filed: January 3, 1986.
JAMES GARDNER, APPELLANT,
KENNETH CLARK & ANN CLARK, APPELLEES
Appeal from Order of the Court of Common Pleas, Civil Division, of Philadelphia County, No. 5735 June Term, 1980.
Jerome M. Feinberg, Philadelphia, for appellant.
Alan M. White, Philadelphia, for appellees.
Wieand, Cercone and Roberts, JJ. Cercone, J., did not participate in the consideration or decision of this appeal.
[ 349 Pa. Super. Page 298]
The issue in this appeal is whether a court may award reasonable counsel fees where homeowners, represented by
[ 349 Pa. Super. Page 299]
Community Legal Services, Inc., have prevailed in protracted proceedings to enforce a confessed judgment against their residential real estate. The trial court held that counsel fees were recoverable and made an award of $1,830.00. We affirm.
In June, 1966, Public Acceptance Corporation confessed judgment against Kenneth and Ann Clark for the unpaid balance of an automobile loan. In 1971, the judgment was assigned to Phillip Palmer, a straw party for Dennis Weismer and Stephen Greenstein, trading as Commonwealth Mortgage Company. The judgment was revived in 1971, 1976 and 1979. On December 6, 1979, a writ of execution was issued on the judgment; and on January 7, 1980, the residence of Kenneth and Ann Clark at 2952 Stillman Street, Philadelphia, was sold by the sheriff to James Gardner. He, too, was a straw party for Dennis Weismer and Stephen Greenstein, trading as Commonwealth Mortgage Company.
After the sheriff's sale, the Clarks remained in possession of their home. On July 3, 1980, Gardner commenced an action against the Clarks to quiet title to the Stillman Street property. The Clarks defended the action by using the services of Community Legal Services, Inc. They contended that the execution had been void because it had been based upon a confessed judgment, without an original action as required by Section 407(a) of the Act of January 30, 1974, P.L. 13, No. 6, 41 P.S. § 407(a).*fn1 Before the action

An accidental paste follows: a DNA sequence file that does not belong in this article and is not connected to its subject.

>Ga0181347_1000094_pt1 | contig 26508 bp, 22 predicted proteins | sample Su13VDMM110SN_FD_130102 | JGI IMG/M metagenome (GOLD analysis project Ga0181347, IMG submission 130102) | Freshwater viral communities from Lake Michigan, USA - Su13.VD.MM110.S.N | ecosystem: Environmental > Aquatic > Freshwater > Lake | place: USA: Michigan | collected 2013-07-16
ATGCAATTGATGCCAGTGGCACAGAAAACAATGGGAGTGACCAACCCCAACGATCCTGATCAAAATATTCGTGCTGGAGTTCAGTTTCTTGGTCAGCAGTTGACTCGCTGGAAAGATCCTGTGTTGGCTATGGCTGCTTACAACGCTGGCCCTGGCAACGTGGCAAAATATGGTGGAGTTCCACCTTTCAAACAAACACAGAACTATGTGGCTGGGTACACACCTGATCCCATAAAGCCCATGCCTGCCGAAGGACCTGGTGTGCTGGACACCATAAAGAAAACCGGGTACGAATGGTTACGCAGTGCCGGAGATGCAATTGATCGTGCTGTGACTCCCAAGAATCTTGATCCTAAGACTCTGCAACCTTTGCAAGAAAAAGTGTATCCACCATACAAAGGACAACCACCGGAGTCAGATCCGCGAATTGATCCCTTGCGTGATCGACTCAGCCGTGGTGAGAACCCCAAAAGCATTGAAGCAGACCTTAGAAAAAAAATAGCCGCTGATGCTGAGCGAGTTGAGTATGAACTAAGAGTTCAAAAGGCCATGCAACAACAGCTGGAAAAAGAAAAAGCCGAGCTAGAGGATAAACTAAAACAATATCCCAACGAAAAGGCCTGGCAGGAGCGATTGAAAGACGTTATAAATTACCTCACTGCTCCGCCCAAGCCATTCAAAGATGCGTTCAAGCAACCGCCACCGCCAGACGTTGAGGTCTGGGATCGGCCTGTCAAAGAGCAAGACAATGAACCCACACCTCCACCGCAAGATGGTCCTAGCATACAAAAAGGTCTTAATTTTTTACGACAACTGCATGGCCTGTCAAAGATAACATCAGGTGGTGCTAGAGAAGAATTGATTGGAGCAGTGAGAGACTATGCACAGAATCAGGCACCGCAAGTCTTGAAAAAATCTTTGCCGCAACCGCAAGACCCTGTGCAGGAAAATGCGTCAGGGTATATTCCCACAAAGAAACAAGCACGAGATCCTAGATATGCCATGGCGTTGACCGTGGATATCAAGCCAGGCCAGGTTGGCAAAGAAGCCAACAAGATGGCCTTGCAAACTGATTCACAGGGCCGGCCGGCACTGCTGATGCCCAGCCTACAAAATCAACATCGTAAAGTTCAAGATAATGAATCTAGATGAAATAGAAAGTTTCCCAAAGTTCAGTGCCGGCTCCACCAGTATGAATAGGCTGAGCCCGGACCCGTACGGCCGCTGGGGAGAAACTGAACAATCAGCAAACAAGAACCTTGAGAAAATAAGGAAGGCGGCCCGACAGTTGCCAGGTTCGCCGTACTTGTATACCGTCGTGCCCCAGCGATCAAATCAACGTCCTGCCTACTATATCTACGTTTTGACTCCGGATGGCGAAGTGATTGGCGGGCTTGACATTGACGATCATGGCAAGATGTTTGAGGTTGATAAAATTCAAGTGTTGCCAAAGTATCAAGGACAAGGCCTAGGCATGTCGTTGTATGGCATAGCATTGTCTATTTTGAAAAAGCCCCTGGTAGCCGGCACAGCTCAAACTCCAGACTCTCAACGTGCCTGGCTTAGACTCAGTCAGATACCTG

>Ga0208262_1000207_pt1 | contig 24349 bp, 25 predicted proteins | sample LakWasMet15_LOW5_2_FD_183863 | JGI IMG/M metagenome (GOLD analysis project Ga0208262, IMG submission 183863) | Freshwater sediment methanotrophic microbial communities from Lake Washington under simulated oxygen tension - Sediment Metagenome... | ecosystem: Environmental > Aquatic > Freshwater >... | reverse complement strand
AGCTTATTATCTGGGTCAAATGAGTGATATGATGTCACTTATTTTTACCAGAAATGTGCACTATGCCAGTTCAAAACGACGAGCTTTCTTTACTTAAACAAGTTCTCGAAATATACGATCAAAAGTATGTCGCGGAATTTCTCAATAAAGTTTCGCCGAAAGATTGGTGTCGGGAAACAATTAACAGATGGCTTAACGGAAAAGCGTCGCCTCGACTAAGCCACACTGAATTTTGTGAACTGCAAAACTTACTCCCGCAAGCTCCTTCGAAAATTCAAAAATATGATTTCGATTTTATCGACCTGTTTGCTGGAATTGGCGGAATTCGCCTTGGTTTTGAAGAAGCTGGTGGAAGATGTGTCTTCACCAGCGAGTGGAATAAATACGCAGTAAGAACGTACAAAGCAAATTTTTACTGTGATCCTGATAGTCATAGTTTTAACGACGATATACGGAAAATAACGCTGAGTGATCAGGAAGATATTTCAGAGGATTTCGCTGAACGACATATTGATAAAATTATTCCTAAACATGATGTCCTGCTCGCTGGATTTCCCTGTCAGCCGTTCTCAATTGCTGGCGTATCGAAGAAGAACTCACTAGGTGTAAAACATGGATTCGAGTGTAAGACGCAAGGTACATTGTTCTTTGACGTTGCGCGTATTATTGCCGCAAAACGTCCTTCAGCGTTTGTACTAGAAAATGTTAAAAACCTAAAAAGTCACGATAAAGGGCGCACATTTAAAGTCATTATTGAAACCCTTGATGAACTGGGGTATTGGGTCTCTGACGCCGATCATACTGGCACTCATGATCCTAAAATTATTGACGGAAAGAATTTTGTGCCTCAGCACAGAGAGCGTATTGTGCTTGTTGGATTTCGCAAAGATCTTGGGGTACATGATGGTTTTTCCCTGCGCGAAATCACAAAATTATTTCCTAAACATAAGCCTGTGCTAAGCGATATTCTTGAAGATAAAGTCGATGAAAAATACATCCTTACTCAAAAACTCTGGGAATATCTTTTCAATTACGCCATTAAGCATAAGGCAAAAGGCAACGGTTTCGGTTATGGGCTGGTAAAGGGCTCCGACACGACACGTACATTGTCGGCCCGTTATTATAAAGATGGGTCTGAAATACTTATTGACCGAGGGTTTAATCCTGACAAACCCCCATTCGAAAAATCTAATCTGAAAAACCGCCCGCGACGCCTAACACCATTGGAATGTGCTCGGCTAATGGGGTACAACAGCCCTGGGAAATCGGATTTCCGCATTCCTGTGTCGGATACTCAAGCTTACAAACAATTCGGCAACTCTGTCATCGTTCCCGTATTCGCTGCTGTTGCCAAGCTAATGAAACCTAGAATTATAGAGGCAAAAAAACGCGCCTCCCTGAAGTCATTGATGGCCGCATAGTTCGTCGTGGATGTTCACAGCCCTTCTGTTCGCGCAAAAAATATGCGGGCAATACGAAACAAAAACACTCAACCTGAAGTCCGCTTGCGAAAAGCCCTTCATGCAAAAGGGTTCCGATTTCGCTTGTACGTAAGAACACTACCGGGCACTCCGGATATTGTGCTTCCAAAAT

[ 349 Pa. Super. Page 300]
had proceeded to trial, Gardner voluntarily discontinued the action. He contended that the discontinuance had been prompted by a settlement which he was able to effect with his title insurance company. The Clarks argued that the discontinuance had been compelled by the merits of their defense. In any event, it appears that the residential real estate was conveyed to Gardner's title insurance company, which, in turn, returned the title to the Clarks.
The Clarks next filed a petition requesting the court to award counsel fees. They contended that the recovery of reasonable counsel fees had been authorized by Sections 407(b) and 503 of the Act of 1974.*fn2 Section 407(b) provides as follows:
"Any debtor who prevails in any action to remove, suspend or enforce a judgment entered by confession shall be entitled to recover reasonable attorney's fees and costs as determined by the court."
Similarly, section 503 provides:
§ 503. Reasonable attorney's fees recoverable
(a) If a borrower or debtor, including but not limited to a residential mortgage debtor, prevails in an action arising under this act, he shall recover the aggregate amount of costs and expenses determined by the court to have been reasonably incurred on his behalf in connection with the prosecution of such action, together with a reasonable amount for attorney's fee.
(b) The award of attorney's fees shall be in an amount sufficient to compensate attorneys representing debtors in actions arising under this act as provided in subsection (a) of this section. In determining the amount of the fee, the court may consider:
[ 349 Pa. Super. Page 301]
(1) The time and labor required, the novelty and difficulty of the questions involved and the skill requisite properly to conduct the case.
(2) The customary charges of the members of the bar for similar services.
(3) The amount involved in the controversy and the benefits resulting to the client or clients from the services.